|Index||5 reviews in total|
I think the other reviewers are a little hard on the first part of what
later turned out to be a three part mini-series. Part II, "The Rebels"
was not as good as the first, and the third part "The Seekers" is kind
of a throw away movie.
Still, I think "The Bastard" was pretty good and Stevens in the lead role was well cast in my opinion. Of course it doesn't have the technical sophistication that we have come to expect from more recent series like 'John Adams' but that is part of its charm.
This has a '70's' look to it all the way, and the photo locations are easily identified as California in some scene rather than England.
Heck, half the reason I like this series is because of the cheesy dialogue and there are some really good scenes such as Phillipe's encounter with Lord North on the stairway at Kentland.
Forget the bad reviews, just sit down and enjoy. No, it's not serious history but we have so little to choose on the American Revolution and the Jakes original story is quite good.
This should be available on DVD by now but alas it is not. This review is from the double VHS set.
If you've ever wanted to see Howard Cunningham as founding father,
scholar and inventor Benjamin Franklin, if you've ever wanted to hear
Jerry the Dentist from the "Bob Newhart Show" lecture on Rousseau in a
lousy French accent, if you've ever wanted to watch Patricia Neal die
midway through a monologue . . . well, find yourself a DVD of this
goofy mini-series based the first installment of John Jakes' pulpy
historical epic. It's odd, really, that in the post-bicentennial,
pre-Reaganite buzz of jingoism lingering in the late 70's that one of
the Big 3 Networks didn't pick up the option on Jakes' potboiler and
make it into a much better, glitzier miniseries. Instead, this
8th-grade pageant of B-listers, has-beens and never-weres wound up in
syndication, a chilling forbearer of the crud that would appear on the
early Fox and WB networks ten or twenty years later.
"The Bastard" is the story of Phillip Kent, born Phillipe Charbonneau, the illegitimate (i.e. bastard) son of an English nobleman and Patricia Neal. Little Phillipe's transformation from French peasant to American patriot would test a talented actor, but "The Bastard" stars Andrew Stevens -- Stella's boy, and the future Mr. Kate Jackson. Stevens doesn't bring much to his role except for a pleasant smile and a Keith Partridge haircut, but at least his blandness is offset by the cheesy sideshow that is the rest of the cast. The buck-toothed kid from those horrible "Witch Mountain" movies plays the Marquis de Lafayette, and that's just the start of it. Beginning with the aforementioned Marquis, Phillip keeps encountering the most famous people of his age in random places -- "hi, Mr. Franklin, what are you doing here in Philadelphia?" -- and the absurdity is exacerbated by the fact that these legendary figures are essayed by "Hollywood Squares" refugees in silly costumes (wait 'til you see Tom Bosley in the Bozo wig he puts on to play Franklin). William Shatner as Paul Revere. Need I say more? The other improbability is that every nubile young woman in the film goes wild for young Phillip when they get within sniffing distance of his hairspray and are willing to risk life, limb and social status just for a quick roll in the hay with this soap opera cast-off. ("I want you, Phillip. If only for tonight.") Not historically accurate, not dramatically compelling, hilarious for all the wrong reasons, "The Bastard" makes for some good, trashy fun you shouldn't miss.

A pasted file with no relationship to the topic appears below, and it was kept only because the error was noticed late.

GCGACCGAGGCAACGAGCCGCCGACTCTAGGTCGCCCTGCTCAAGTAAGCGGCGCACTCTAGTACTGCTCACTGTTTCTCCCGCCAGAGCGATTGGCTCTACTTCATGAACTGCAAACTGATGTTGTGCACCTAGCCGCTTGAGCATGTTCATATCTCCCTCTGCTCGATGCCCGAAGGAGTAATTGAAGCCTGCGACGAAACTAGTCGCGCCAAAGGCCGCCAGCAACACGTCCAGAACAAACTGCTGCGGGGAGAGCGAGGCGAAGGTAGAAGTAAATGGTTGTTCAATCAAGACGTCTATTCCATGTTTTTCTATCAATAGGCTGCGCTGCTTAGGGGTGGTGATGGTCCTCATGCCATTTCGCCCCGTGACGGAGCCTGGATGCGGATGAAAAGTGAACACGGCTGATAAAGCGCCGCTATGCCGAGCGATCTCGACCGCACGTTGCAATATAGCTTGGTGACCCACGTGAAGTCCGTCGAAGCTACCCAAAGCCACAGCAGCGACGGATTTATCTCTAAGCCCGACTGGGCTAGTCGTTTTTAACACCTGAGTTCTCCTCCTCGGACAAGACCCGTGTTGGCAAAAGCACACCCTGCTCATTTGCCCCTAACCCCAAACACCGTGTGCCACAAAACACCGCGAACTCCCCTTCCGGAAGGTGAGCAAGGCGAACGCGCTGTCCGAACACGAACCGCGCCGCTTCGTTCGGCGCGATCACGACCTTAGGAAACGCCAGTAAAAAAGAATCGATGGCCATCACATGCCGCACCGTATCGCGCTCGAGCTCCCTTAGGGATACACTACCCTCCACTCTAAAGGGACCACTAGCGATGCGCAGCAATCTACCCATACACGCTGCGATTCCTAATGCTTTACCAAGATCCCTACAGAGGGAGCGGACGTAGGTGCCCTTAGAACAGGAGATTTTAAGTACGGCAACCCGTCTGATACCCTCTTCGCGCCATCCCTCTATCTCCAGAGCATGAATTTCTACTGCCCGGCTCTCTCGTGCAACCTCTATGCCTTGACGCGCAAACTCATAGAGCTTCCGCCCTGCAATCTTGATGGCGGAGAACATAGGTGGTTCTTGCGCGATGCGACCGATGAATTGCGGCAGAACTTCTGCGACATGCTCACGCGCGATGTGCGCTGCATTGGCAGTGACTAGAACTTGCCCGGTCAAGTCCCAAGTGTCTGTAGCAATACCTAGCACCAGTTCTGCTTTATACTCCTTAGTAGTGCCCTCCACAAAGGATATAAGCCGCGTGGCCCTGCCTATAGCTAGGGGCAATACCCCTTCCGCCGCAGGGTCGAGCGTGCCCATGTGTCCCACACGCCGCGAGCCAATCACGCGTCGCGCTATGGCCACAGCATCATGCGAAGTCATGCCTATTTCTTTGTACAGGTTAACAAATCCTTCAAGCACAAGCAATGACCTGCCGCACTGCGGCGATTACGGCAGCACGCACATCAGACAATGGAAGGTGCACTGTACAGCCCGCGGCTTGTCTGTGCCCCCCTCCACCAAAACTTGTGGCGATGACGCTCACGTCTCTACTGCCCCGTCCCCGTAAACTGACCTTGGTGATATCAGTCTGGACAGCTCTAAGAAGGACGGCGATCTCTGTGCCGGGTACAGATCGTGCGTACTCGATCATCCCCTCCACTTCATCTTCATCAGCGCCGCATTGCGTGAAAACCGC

*** This review may contain spoilers ***
The Bastard is three stories in one: the England enlightenment, the
passage to America and America verging on Revolution. The tale opens in
France under the ancien regime where Philippe Charboneau, illegitimate
son of the actress Marie Charboneau (Patricia Neal) prepares to venture
to England to claim his inheritance. Philippe's mother is insistent
that Philippe get his due.
Patricia Neal plays the role of the domineering mother. A gifted actress Ms Neal skillfully performed the role of the domineering mother without overpowering less skilled cast.
There's a glimpse of pre-revolutionary France, before the viewer is swept into the class struggles of 18th century England held in a stagnant vassalage by hidebound landed elite. Where does Philippe fit in? According to Marie Charboneau, Philip belongs with the caste of his father. The problem is the father's wife and legitimate heirs do not wish the parvenue recognized. Cast out by his father's family, young Phillipe and his mother take refuge with Solomon Sholto, a worthy printer (Donald Pleasant). Donald Pleasant plays persuasively the 18th century printer Solomon Sholto, the beacon of the rising power of an informed, educated mass.
The Empire may be the captive of its traditionalist aristocracy with support from the church but the city of London is in the throes of intellectual ferment. The concepts of democracy which will reach around the world are taking form. Philippe comes into contact with America's elder statesman Ben Franklin (Tom Bosley) who is pleading the case of the colonies to crown and Parliament. Tom Bosley best known for his longstanding role as the ineffectual father in the banal sit-com Happy Days rose to the challenge of sagaciousness, especially when re-enacting Dr Franklin's air baths.